Carrying on upstairs into Gallery 2, I encounter a piece by Zach Blas about the development of a mask which promises to disrupt facial recognition programmes (not unlike the ‘scramble suits’ in Philip K. Dick’s A Scanner Darkly). Two finished masks hanging on the wall make for interesting sculptural forms. It also makes a companion piece to Laurence Payot’s 1 in a Million You, which through the use of social networks attempts to create a new society. Members of this group adorn their faces with a special pattern. It makes for a strange paradoxical world where mass conformity equals freedom.

“It’s all very glossy; maybe it’s this high level of sheen which creates a barrier. I don’t really engage with the piece”

Around the corner from the masks, there is Mark Leckey’s Pearl Vision, following his interest in real and unreal spaces. It’s all very glossy; maybe it’s this high level of sheen which creates a barrier. I don’t really engage with the piece. Nearby there is Jae Rhim Lee’s Infinity Burial Project, or proposal for dealing with the bodies of the dead. To be honest, it’s hard to tell whilst looking at a fabric mannequin hanging there, not telling me much, nor does the image of a figure emerging from an Apollo capsule.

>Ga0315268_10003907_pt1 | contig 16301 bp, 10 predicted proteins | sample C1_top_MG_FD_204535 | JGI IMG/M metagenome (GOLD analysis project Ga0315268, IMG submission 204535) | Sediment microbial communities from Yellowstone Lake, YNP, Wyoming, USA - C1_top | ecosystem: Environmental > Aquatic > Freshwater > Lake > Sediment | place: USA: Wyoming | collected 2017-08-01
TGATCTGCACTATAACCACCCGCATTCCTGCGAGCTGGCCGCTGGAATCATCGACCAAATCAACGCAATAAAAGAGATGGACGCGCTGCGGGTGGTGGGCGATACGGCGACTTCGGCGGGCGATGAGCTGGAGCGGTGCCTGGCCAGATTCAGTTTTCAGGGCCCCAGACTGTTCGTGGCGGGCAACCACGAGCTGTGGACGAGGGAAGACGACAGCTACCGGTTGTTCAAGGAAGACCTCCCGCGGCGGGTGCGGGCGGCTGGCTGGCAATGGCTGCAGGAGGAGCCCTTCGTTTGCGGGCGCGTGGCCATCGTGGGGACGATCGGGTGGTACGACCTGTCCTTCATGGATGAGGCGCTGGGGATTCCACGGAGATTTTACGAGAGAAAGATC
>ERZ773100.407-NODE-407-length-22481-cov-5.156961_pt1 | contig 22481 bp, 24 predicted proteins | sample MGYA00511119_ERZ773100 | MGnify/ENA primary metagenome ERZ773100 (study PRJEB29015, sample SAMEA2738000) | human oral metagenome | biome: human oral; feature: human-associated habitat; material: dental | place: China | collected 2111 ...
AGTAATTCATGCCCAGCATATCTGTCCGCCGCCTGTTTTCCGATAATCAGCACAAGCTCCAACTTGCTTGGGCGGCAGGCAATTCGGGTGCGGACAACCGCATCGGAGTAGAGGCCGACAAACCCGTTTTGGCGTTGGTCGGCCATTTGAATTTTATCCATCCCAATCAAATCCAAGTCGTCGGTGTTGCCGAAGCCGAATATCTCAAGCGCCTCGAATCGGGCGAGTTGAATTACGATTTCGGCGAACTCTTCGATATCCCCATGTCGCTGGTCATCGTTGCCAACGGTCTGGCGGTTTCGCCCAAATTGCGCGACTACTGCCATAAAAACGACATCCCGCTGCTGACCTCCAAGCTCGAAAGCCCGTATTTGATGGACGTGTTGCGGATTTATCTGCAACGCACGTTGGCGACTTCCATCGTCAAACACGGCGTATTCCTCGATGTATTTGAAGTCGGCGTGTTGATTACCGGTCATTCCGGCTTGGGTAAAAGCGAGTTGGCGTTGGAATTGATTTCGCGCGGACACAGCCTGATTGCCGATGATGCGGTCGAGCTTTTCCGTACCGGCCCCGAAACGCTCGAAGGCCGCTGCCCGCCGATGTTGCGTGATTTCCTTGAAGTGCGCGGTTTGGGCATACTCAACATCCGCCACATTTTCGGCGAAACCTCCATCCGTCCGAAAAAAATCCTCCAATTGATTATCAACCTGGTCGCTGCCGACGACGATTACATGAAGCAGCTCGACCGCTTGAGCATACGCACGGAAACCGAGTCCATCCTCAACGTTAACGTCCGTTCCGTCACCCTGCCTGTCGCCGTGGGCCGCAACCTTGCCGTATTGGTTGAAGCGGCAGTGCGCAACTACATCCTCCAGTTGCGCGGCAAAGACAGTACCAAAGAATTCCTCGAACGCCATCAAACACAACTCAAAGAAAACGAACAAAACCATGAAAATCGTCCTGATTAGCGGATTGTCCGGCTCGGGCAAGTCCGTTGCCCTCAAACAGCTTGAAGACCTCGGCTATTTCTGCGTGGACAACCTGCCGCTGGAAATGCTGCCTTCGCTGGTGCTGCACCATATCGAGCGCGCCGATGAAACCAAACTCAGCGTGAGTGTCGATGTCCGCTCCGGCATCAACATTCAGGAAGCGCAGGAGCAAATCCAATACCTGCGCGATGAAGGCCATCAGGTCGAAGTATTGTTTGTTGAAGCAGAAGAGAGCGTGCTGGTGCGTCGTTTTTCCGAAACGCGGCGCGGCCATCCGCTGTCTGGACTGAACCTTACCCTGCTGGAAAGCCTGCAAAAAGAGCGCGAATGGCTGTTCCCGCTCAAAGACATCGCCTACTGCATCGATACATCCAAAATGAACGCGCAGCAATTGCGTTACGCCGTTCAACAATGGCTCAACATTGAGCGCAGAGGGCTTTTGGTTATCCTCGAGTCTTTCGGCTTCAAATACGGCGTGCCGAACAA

Elsewhere on the second floor is another glossy, polished film, The Heart of Perspective by Dario Solman. It presents a Powers of Ten-style camera/viewer journey through a huge empty city, a spaceship eventually leading to the cosmos which turns out to be inside a stylised human form. As the camera passes through, there is a slight sense of giddiness.

All the time there has been a desperate thumping; this is being created by a robot, a robot trapped behind a wall (Petra Gemeinboeck and Rob Saunders’ Accomplice). This robot is programmed to be bored; it bangs away on the wall in an attempt to get out, to be with you. Here is the horror of needy technology; of the technology that mirrors all the dodgy affectations we have as a race. There’s a sense of the uncanny to this, something close to what we call human.